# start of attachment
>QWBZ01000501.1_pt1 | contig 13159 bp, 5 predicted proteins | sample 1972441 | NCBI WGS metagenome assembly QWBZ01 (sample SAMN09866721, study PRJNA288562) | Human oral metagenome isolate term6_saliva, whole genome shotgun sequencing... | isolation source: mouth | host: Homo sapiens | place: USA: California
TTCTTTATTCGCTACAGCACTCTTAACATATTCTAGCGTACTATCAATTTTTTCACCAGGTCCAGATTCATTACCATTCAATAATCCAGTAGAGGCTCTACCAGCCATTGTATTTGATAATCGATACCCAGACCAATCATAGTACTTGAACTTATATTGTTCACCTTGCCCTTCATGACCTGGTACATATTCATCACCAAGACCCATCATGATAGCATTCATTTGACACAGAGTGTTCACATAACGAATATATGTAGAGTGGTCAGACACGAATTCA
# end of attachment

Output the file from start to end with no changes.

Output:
>QWBZ01000501.1_pt1 | contig 13159 bp, 5 predicted proteins | sample 1972441 | NCBI WGS metagenome assembly QWBZ01 (sample SAMN09866721, study PRJNA288562) | Human oral metagenome isolate term6_saliva, whole genome shotgun sequencing... | isolation source: mouth | host: Homo sapiens | place: USA: California
TTCTTTATTCGCTACAGCACTCTTAACATATTCTAGCGTACTATCAATTTTTTCACCAGGTCCAGATTCATTACCATTCAATAATCCAGTAGAGGCTCTACCAGCCATTGTATTTGATAATCGATACCCAGACCAATCATAGTACTTGAACTTATATTGTTCACCTTGCCCTTCATGACCTGGTACATATTCATCACCAAGACCCATCATGATAGCATTCATTTGACACAGAGTGTTCACATAACGAATATATGTAGAGTGGTCAGACACGAATTCA